The advance of deforestation, illegal mining, fires and infrastructure projects indicate that the Amazon is much more threatened than eight years ago. This is what the new Atlas Amazon Under Pressure from the Amazon Geo-referenced Socio-environmental Information Network (Raisg) indicates, launched on December 8. The publication took an X-ray of the main threats to the world’s largest tropical forest, and noted the progress of its deterioration. The good news is that indigenous territories and protected natural areas remain a shield against devastation.
The intention of the Atlas is to generate information that facilitates its management through integrative public policies that take into account the environmental and climatic connectivity of the entire territory, connectivity that transcends the borders of the countries that contain it. This is the first time since 2012 that the Raisg has decided to bring together all its technical groups to work on a complete portrait of the situation in the Amazon. The Atlas is now updated after the work of 10 technical groups that have generated 23 maps representing the entire region, apart from dozens of graphics and informative tables that facilitate the understanding of the socio-environmental complexity of the region, its conflicts, pressures, threats, as well as its importance for South America and the planet.
The main symptom: deforestation
Although 2003 remains the worst year for Amazon forests since 2000, with a total loss of 49,240 km2, deforestation has accelerated since 2012 after reaching a minimum in 2010 (17.674 km2). The area that is lost each year has tripled between 2015 and 2018. In 2018 alone, 31,269 km2 were deforested throughout the Amazon, the highest annual deforestation since the peak in 2003.
Considering this latest record, we are losing forests in the Amazon at a rate equivalent to 3,500 soccer fields every year. Between 2000 and 2018, the advance of deforestation in the Amazon region accumulated the loss of 513,016 km2 of native forest, a territory equivalent to the area of Spain, 8% of the total area of 6.3 million km2 of forest that existed in 2000.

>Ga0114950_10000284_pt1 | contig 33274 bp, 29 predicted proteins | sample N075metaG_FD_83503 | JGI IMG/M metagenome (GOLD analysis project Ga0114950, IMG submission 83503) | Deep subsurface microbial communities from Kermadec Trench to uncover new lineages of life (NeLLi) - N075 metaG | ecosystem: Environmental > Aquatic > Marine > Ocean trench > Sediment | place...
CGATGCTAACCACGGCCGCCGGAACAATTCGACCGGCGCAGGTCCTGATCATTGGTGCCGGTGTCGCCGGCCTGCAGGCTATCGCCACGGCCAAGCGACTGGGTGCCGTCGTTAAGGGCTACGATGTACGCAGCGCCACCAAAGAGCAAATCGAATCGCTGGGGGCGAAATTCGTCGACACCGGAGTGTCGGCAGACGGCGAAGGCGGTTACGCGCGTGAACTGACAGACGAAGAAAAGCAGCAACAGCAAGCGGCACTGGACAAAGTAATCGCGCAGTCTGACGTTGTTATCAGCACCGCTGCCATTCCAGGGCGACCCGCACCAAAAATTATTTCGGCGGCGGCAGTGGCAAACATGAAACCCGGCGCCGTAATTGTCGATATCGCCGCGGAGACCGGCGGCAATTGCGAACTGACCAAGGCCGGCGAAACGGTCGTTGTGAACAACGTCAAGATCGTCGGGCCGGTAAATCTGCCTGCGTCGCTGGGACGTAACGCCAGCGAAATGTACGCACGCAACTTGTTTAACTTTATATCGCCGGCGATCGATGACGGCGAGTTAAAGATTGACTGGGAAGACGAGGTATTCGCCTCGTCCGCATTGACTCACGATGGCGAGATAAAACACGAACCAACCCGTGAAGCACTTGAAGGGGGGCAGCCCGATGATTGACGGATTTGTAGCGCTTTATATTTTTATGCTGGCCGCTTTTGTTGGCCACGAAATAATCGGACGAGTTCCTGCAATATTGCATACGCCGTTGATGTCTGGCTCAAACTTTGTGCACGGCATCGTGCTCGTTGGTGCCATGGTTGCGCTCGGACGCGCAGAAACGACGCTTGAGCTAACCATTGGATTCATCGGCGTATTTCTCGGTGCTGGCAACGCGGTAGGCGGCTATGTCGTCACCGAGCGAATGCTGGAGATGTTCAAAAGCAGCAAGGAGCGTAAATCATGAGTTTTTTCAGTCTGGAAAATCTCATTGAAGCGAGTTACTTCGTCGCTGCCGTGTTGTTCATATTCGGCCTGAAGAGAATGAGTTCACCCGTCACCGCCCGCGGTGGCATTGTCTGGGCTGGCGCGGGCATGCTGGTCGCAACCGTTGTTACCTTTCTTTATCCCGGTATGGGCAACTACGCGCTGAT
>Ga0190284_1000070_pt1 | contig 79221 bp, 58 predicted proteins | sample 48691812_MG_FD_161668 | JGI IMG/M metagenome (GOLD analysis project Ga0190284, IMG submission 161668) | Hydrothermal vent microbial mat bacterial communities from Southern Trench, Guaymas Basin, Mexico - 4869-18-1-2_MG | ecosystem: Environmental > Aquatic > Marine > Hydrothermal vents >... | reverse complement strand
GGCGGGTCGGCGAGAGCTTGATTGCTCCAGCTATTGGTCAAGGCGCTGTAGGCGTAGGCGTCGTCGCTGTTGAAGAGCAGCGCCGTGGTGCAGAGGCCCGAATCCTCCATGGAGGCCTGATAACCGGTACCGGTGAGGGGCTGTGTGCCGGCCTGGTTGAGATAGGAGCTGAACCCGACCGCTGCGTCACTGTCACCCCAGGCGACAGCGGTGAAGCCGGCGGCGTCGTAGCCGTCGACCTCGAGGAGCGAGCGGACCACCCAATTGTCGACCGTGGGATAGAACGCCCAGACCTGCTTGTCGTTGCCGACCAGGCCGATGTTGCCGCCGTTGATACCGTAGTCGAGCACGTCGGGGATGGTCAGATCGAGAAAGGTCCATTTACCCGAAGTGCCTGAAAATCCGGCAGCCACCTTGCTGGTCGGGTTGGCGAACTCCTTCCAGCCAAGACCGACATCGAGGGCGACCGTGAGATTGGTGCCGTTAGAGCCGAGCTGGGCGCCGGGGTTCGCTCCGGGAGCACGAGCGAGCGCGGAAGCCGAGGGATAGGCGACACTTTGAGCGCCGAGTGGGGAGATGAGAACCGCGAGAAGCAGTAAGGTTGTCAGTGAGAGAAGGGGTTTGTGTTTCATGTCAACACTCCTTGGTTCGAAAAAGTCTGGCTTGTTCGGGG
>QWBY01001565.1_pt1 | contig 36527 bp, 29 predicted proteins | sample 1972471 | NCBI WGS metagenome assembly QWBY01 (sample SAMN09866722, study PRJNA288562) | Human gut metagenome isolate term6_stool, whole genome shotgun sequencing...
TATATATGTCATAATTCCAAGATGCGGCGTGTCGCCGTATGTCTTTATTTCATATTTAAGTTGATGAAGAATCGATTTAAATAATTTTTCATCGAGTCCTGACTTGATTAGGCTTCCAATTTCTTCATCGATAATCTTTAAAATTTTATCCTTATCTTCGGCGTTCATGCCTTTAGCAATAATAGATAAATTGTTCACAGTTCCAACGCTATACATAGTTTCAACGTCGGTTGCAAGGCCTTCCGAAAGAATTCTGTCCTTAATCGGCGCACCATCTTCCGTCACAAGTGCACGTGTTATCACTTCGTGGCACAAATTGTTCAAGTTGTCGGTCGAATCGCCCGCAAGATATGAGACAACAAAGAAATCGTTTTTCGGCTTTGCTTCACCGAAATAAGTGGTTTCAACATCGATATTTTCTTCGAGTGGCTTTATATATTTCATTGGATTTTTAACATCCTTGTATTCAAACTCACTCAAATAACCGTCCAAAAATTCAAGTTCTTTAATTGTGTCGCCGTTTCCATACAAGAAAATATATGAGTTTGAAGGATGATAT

The regional reality may differ from the national one(2) in each Amazonian country. The trend described for the entire Amazon is strongly determined by the situation in Brazil, which contains 61.8% of the Amazon territory. In addition to Brazil, Bolivia and Colombia are the countries that most closely imitated these trends in recent years, with total deforestation of 425,051, 31,878 and 20,515 km2 respectively. The rest of the countries do not show clear upward or downward trends.
Shields against deforestation
The Amazon has national and local figures for the sustainable management of its ecosystems. These figures vary from country to country in terms of their legal functioning and degree of recognition by the States. The Raisg classifies them for their analysis in Natural Protected Areas (NPAs – aimed mainly at the preservation of ecosystems) and in Indigenous Territories (ITs – with the intention of preserving native Amazonian cultures). The effectiveness of these management figures as barriers to the advance of deforestation can be evaluated based on the findings of the Raisg.
At the regional level, most of the deforestation (87.5%) detected between 2000 and 2018 took place outside of the aforementioned management figures. This trend continues in all countries. These findings are evidence in favor of territorial management figures for conservation purposes and indigenous forest management as effective mechanisms for the conservation of the Amazon.
However, there are differences in this effectiveness between countries, highlighting the need for cross-border policies for the management of the Amazon. Brazil, Bolivia, Colombia and Venezuela should pay particular attention to their Amazonian NPAs and ITs, as they show an apparent weakening since 2015, as deforestation, illegal mining and fires become more common within their boundaries.
Illegal mining boom